Beijing (CNN) -- Europe's bailout fund chief arrived in Beijing on Friday to hold discussions with potential investors looking for assistance to help ease its debt crisis that has threatened global economic stability.
Klaus Regling, chief executive of the European Financial Stability Facility (EFSF), said he expected to meet with officials of China's Ministry of Finance and the People's Bank of China.
"It's useful to come so soon after the end of the summit of the EU and to inform the officials in Beijing about the outcome of the summit," he told the press in Beijing.
"It does not mean I expect any precise outcome of our talks. There are no negotiations going on. These are regular consultations at early phase and there will be no conclusions during our visit."
He declined to say how much the Chinese have invested in EFSF. He also declined to answer questions on whether China has raised pre-conditions in exchange for extending financial help. He said he is not in China as an EU official.
Regling's visit comes a day after European countries reached a deal to tackle the debt crisis with a proposal that would give Greece additional bailout support and other measures aimed to boost market confidence.
Chinese President Hu Jintao and his French counterpart Nicolas Sarkozy talked on Thursday by phone about further economic cooperation, but did not discuss any plans for a bailout.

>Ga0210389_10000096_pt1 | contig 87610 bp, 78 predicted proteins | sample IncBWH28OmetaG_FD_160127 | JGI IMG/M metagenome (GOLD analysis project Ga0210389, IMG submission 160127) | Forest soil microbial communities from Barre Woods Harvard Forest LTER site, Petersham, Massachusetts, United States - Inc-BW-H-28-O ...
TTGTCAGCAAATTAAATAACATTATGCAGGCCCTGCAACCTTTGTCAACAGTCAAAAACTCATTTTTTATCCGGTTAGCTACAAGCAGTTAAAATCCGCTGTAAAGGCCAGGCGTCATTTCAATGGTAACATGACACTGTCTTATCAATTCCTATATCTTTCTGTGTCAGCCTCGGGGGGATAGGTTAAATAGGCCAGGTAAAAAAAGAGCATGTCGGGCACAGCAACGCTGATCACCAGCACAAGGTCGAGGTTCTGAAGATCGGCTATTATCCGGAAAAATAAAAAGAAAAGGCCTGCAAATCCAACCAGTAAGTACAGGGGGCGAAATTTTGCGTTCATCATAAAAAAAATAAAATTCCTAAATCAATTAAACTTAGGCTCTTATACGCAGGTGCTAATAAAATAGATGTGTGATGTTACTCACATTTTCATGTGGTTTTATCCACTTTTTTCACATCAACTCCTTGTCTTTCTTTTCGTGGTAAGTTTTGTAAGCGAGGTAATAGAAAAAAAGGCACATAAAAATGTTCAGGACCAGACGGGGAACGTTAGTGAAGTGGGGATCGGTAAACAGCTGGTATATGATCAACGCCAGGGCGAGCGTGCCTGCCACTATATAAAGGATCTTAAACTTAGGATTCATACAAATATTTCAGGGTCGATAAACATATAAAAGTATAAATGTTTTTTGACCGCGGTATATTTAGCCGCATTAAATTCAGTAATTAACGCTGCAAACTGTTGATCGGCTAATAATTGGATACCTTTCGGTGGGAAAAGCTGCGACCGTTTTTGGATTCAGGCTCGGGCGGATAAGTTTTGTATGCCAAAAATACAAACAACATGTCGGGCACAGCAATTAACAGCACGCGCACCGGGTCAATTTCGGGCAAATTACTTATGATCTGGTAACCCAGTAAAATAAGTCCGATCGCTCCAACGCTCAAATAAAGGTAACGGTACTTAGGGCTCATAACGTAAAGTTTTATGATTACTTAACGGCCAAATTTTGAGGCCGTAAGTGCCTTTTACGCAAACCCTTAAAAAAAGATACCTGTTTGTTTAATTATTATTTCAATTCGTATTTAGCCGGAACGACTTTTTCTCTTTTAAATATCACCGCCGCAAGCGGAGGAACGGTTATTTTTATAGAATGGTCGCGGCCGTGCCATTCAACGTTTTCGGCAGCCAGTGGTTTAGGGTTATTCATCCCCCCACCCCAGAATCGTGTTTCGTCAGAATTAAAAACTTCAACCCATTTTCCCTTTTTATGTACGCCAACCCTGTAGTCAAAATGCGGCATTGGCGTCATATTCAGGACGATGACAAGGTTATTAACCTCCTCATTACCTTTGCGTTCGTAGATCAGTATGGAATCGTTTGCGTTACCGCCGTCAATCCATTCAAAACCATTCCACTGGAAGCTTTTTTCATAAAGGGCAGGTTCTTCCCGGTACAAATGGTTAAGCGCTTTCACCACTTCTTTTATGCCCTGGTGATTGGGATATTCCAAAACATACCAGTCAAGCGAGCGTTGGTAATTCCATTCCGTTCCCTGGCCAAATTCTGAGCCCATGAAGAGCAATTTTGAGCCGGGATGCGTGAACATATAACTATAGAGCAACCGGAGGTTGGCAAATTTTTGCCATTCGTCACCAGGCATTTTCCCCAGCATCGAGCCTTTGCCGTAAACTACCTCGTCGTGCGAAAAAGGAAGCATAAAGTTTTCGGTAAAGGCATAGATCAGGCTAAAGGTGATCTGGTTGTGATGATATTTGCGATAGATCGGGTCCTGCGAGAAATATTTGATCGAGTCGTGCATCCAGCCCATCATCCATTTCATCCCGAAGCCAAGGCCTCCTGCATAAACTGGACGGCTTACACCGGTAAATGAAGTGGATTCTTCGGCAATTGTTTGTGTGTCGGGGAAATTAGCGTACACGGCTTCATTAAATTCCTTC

China has expressed its support for Europe amid the crisis, but has only promised to help by resuming trade and investments in safe European bonds. In September, China's Commerce Ministry said it is concerned the crisis could lead to trade frictions.
Commenting on the newly-reached deal Foreign Ministry spokeswoman Jiang Yu said Thursday: "We hope the bailout deal will be conducive to bolstering market confidence, promoting the sustainable economic development of the Eurozone and the process of European integration."
As the world's second-large economy, China has said Europe's failure to address its sovereign debt crisis could hurt China-EU trade relations.
China has long pushed to be recognized as a market economy by the EU, but many European businesses still complain of unfair trade barriers such as restricted access to Chinese government tenders, investment limitations and intellectual property violations.
China's economy has also experienced a slump as a result of economic turmoil in the West. In September, China's trade growth slowed as exports increased by their slowest pace in seven months and imports slowed from a month earlier.
Still, Regling sees good reasons why China would be interested in EFSF bonds.
"China must invest every month because its current account has surplus, the foreign exchange reserve of China goes up every month," he said.
"They are interested in finding effective, solid and safe investment opportunities and I'm happy that the euro bond can be considered in that category. I am optimistic we will have a longer term relationship because we will continue to provide safe, effective investment opportunities."